Objective: The impact of hot flashes on sleep is of great clinical interest, but results are inconsistent, especially when both hot flashes and sleep are measured objectively. Using objective and subjective measurements, we examined the impact of hot flashes on sleep by inducing hot flashes with a gonadotropin-releasing hormone agonist.
Methods: The gonadotropin-releasing hormone agonist leuprolide was administered to 20 healthy premenopausal volunteers without hot flashes or sleep disturbances. Induced hot flashes were assessed objectively (skin conductance monitor) and subjectively (daily diary) during 1-month follow-up. Changes from baseline in objective sleep quality (actigraphy) and subjective sleep quality (Pittsburgh Sleep Quality Index) were compared between women who developed and women who did not develop objective hot flashes and, in parallel analyses, subjective hot flashes.
Results: New-onset hot flashes were recorded in 14 (70%) women and reported by 14 (70%) women (80% concordance). Estradiol was universally suppressed. Objective sleep efficiency worsened in women with objective hot flashes and improved in women without objective hot flashes (median decrease, 2.6%; median increase, 4.2%; P = 0.005). Subjective sleep quality worsened more in those with subjective hot flashes than in those without subjective hot flashes (median increase in Pittsburgh Sleep Quality Index, 2.5 vs 1.0; P = 0.03). Objective hot flashes were not associated with subjective sleep quality, nor were subjective symptoms linked to objective sleep measures.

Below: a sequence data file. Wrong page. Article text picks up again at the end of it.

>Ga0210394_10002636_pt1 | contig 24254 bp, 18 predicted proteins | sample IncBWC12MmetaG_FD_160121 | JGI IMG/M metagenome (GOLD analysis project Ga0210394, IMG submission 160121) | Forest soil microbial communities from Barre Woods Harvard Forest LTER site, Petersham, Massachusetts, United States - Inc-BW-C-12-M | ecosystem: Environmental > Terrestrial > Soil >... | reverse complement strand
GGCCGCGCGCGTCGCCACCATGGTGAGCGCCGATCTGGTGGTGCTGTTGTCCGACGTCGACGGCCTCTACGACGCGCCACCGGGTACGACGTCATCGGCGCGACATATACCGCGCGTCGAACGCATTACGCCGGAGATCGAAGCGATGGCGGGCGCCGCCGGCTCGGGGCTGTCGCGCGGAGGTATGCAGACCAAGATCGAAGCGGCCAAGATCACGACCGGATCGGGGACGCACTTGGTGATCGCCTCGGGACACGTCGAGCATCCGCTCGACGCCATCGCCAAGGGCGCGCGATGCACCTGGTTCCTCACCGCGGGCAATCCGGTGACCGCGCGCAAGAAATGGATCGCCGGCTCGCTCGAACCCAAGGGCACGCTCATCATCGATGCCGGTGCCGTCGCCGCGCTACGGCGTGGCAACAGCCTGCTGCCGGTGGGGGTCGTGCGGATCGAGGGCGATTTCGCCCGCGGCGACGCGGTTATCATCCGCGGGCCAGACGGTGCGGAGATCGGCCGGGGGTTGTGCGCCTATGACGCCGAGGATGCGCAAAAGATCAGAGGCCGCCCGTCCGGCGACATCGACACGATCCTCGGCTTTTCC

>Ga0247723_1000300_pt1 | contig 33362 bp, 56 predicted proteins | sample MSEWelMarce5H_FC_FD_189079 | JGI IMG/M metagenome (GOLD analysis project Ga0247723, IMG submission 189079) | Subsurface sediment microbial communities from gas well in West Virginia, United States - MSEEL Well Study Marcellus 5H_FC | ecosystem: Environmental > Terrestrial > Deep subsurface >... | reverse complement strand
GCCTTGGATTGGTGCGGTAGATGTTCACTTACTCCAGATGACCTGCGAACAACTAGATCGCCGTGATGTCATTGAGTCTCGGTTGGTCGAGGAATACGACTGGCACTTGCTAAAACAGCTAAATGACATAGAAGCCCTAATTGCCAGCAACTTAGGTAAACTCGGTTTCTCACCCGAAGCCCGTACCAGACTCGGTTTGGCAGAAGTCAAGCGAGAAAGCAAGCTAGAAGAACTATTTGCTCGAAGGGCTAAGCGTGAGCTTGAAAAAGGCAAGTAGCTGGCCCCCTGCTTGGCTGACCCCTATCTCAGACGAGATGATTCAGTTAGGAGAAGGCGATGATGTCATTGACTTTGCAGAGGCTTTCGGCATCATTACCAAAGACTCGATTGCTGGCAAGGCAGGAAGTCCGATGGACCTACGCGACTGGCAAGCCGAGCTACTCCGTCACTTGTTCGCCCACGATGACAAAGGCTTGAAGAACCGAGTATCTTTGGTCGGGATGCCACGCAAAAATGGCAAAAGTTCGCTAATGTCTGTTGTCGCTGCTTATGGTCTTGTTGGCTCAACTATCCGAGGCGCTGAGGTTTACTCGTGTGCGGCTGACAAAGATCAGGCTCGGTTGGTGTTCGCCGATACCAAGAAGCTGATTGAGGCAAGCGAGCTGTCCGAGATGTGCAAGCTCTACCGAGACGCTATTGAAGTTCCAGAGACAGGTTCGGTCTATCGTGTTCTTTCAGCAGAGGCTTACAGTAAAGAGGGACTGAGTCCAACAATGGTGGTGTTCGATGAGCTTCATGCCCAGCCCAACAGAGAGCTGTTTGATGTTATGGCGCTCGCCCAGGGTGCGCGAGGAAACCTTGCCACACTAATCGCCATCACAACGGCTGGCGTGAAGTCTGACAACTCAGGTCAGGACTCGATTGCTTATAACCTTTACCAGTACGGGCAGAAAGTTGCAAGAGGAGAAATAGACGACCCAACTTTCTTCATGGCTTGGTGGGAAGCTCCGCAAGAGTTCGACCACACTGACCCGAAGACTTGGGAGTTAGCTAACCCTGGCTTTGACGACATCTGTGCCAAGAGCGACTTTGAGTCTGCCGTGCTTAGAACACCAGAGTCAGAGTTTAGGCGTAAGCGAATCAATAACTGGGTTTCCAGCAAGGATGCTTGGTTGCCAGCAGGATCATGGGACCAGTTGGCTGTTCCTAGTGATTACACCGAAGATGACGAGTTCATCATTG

Conclusions: This experimental model of induced hot flashes demonstrates a causal relationship between hot flashes and poor sleep quality. Objective hot flashes result in worse objective sleep efficiency, whereas subjective hot flashes worsen perceived sleep quality.
From the 1Center for Women’s Mental Health, Department of Psychiatry, Massachusetts General Hospital, and 2Division of Sleep Medicine, Department of Internal Medicine, Brigham and Women’s Hospital, Harvard Medical School, Boston, MA; 3Division of Preventive and Behavioral Medicine, Department of Medicine, University of Massachusetts Medical School, Worcester, MA; and 4Reproductive Endocrine Unit, Department of Medicine, Massachusetts General Hospital, Harvard Medical School, Boston, MA.
Received August 24, 2012; revised and accepted December 11, 2012.
Funding/support: This work was supported by grant 5R01MH082922 (H.J.) and by the Massachusetts General Hospital Claflin Distinguished Scholar Award (H.J.).
Financial disclosure/conflicts of interest: H.J. has received grant support from Cephalon/Teva, serves on the advisory board of Noven, and is an unpaid consultant to Sunovion. D.P.W. has served as Chief Medical Officer for Philips Respironics, and currently serves as Chief Scientific Officer for Apnicure, Inc. All other authors have nothing to disclose.
Address correspondence to: Hadine Joffe, MD, MSc, Center for Women’s Mental Health, Massachusetts General Hospital, Suite 2000, Simches Research Building, 185 Cambridge Street, Boston, MA 02114. E-mail: firstname.lastname@example.org